I was born in New Delhi, India, and lived there during my formative years. After that, I studied at the prestigious Lawrence School, Sanawer, and eventually moved back to New Delhi to pursue a bachelor’s in economics from Shri Ram College of Commerce.
Like any kid growing up in India, my love for the game of cricket transcended into a hobby as well. Apart from cricket, I also enjoyed playing football, squash and tennis.
As a partner with EY Forensic & Integrity Services, I spearhead many client engagements and projects on preventing, detecting and mitigating fraud; bribery and corruption risks; misconduct and non-compliance; and maintaining regulatory compliance. Cyber
and digital risks have risen exponentially in recent times, so I also oversee several mandates relating to cybercrime or ransomware. In addition, I counsel companies on commercial disputes and arbitration matters, often acting as an expert witness
in court proceedings.
As part of my job, I lead several teams engaged in investigating fraud. While many of these are reactive cases, there is a growing trend of companies proactively conducting fraud risk assessment and management.
Investigations vary depending on the sector. For example, investigations in the financial services sector may relate to non-performing assets and possible diversion of funds, which lead to insolvency. Loans may be granted to customers who may not have
a credible track record of repayment, or loans are disbursed without any collateral and the funds may get misused. In the manufacturing sector, investigations can involve instances of bid rigging, fake quotations, collusion or price fixing, and warranty
claim frauds etc.
When we find evidence of fraud, we start by understanding the “how, why, what and when” of a case — as the true essence of any case lies in the right kind of questions. We also focus on decoding the human element in the fraud to unmask the “truth” based
on the case facts. We usually start by analyzing enormous amounts of data, document reviews and email analysis, and uncovering dubious patterns and trends in data, and most importantly, collecting and storing all information in a fact-based and evidence-backed
report to maintain evidential integrity.
Academically, I have equipped myself with knowledge about subjects such as accounting, finance, law and business that provided helpful insights into financial accounting and investigations. My chartered accountancy certification and CFE credential have
honed my investigative skills and strengthened my foundation in forensic accountancy. I wanted to get the CFE credential from the ACFE — a premier organization. It’s provided me with robust training and education, helped me obtain a thorough knowledge
of this field and upgraded my skill sets.
My personal motto is “each day you will learn something new.” And I live by the motto — “Learn, Unlearn and Relearn.”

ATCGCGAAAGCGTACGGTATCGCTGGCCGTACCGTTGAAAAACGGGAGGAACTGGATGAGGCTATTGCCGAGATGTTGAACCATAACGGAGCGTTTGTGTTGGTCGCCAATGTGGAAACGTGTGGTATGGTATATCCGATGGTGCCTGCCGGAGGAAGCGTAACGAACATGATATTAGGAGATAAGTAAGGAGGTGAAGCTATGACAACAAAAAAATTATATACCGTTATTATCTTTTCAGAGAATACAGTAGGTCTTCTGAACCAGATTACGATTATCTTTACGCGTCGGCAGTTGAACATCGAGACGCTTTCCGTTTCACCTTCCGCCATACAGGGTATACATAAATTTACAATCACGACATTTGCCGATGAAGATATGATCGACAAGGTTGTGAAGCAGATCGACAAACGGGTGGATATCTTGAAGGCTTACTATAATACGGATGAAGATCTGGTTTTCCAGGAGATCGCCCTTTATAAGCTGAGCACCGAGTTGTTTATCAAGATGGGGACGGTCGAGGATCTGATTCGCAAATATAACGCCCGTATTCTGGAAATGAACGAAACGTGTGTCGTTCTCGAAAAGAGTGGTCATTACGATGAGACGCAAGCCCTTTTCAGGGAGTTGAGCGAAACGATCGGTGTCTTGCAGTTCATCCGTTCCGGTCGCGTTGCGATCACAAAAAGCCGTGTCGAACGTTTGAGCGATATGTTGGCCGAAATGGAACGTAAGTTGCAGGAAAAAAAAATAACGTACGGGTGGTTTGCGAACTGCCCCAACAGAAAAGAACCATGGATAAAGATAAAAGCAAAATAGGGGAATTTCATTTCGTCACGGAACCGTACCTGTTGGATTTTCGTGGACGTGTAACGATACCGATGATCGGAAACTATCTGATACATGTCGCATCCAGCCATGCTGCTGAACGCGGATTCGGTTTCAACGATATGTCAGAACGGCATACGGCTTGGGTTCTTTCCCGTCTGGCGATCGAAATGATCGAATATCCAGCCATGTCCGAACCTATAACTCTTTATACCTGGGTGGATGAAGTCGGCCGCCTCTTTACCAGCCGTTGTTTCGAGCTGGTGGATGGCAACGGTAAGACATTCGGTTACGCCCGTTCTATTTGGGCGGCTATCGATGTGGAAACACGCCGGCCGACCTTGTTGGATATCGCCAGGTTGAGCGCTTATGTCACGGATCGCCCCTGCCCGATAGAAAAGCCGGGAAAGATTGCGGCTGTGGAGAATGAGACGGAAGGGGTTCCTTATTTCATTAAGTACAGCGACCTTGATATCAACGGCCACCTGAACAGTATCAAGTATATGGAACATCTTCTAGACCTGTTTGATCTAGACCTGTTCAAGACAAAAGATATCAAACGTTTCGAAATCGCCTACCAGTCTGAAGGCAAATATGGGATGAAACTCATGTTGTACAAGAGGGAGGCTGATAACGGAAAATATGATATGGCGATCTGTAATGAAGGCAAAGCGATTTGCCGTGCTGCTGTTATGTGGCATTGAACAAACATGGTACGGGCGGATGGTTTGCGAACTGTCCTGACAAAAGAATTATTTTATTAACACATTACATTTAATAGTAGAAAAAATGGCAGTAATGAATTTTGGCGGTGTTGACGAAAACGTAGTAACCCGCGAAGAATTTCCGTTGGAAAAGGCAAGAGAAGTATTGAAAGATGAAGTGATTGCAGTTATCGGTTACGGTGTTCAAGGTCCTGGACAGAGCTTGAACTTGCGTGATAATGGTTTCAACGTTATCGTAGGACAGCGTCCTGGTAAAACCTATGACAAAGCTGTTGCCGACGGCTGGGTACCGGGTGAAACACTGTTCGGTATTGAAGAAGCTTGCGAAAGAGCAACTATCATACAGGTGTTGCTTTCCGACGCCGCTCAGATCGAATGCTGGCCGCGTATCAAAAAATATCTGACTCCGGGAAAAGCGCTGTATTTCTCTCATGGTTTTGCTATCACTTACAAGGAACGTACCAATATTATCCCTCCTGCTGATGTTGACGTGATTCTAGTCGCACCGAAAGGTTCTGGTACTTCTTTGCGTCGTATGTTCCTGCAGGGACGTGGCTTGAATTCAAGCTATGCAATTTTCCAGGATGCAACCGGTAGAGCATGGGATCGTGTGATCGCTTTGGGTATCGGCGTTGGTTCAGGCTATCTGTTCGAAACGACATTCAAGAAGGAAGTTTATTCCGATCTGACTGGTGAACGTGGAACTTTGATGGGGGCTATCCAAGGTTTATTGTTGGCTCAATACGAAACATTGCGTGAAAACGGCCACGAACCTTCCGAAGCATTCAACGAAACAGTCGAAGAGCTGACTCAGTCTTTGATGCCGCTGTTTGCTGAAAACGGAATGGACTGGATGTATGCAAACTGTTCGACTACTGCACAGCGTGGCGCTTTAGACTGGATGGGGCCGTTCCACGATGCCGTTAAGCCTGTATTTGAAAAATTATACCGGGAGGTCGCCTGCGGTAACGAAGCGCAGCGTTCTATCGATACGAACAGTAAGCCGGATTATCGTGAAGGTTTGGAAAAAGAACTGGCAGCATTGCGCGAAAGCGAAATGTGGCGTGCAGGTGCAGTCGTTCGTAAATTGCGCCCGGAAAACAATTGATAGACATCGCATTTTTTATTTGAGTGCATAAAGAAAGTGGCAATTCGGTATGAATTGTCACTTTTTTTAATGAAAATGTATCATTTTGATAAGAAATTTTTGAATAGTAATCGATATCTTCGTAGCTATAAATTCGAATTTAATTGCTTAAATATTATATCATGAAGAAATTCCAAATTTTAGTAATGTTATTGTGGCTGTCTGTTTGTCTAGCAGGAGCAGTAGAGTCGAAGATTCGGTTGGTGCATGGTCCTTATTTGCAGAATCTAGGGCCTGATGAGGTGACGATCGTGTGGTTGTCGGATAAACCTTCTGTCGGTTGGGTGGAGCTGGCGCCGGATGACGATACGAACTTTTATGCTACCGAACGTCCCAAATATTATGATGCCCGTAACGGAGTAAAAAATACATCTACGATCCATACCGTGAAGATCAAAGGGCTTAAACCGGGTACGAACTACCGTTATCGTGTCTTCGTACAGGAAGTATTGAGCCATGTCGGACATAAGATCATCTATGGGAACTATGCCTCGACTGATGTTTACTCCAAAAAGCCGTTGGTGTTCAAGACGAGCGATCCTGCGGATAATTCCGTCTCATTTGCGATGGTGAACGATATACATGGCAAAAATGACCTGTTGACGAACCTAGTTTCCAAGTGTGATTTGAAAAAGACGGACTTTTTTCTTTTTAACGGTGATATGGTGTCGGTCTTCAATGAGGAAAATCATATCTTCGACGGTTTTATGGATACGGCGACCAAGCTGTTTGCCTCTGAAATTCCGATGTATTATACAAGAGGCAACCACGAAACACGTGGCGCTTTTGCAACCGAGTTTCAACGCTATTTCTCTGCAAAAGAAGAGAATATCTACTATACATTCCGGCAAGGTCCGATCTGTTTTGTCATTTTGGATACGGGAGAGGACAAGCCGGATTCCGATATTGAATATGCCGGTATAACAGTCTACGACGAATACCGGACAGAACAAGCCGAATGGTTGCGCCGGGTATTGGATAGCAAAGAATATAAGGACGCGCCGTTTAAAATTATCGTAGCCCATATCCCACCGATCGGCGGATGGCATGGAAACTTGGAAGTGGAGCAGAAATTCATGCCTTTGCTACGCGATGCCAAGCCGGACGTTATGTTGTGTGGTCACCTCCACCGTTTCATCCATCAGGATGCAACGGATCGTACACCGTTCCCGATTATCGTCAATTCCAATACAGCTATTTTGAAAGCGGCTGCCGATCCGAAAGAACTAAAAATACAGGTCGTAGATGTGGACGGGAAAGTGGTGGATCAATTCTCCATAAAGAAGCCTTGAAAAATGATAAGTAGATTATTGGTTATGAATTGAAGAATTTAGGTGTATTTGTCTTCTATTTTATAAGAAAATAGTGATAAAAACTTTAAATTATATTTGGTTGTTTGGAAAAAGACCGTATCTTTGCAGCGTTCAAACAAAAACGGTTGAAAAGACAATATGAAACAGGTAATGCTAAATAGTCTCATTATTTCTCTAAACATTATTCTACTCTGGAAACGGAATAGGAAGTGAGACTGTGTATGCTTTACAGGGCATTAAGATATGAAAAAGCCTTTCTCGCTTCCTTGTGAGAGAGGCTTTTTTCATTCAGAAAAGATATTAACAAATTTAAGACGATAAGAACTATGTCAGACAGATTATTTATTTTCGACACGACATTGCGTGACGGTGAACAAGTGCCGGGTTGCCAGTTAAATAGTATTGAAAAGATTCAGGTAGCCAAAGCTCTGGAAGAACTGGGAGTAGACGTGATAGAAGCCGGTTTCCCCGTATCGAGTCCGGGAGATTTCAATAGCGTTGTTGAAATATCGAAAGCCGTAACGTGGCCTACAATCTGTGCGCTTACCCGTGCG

Additionally, earning an MBA from Syracuse University in New York gave me a holistic understanding of international business environments, and completing my LLB — bachelor’s of law degree — from Mumbai University helped fine-tune the intricate nuances
on the legal front. I am also an ISO 37001 certified lead auditor, and I assist clients to institute and manage compliance programs with a focus on anti-bribery management systems.
One lesson I have learned is to never give up. There are times when we hit a roadblock — the money trail goes missing, or there are no leads on the perpetrator. But this is often momentary. It’s at these times that anti-fraud professionals must go back
to the drawing board, adopt fresh thinking and get into the heart of the case. Perseverance is key to results.
Learning is a continuous journey. When I started my career, forensic investigation was at a nascent stage in India. The use of technology in cases was minimal, but this has changed dramatically with time. Today, we have seen how technology can help solve
even the most complex investigations. New and smarter technologies, rapid innovation, global reforms and deeper collaboration with various stakeholders are transforming the rules of the game.
My advice for those starting out is to be passionate about work and keep learning. In this field, you will come across new and interesting cases every day. Seek mentorship and engage with the wider community. It’s important to stay updated and learn emerging
trends. Think creatively, cultivate an analytical mindset, and develop a healthy curiosity to question and reassess things. This will help differentiate you and your work.
My personal motto is “each day you will learn something new.” And I live by the motto — “Learn, Unlearn and Relearn.” This has always helped me stay focused and navigate any challenges that I come across — personally or professionally.
One of my greatest achievements is building EY’s forensics practice to the powerhouse it is today. We started off as a small 30-member team in 2010, and now we have grown to over 1,000 professionals in India.
I enjoy squash and tennis and try to spend time over the weekend to play these with my family and friends. At EY, we have annual sporting tournaments, which give everyone an opportunity to have fun and interact beyond work. It’s always a delight to lead
a team of young go-getters who play with passion and demonstrate a sportsman spirit.
Paul Kilby is editor-in-chief of Fraud Magazine. Contact him at pkilby@ACFE.com.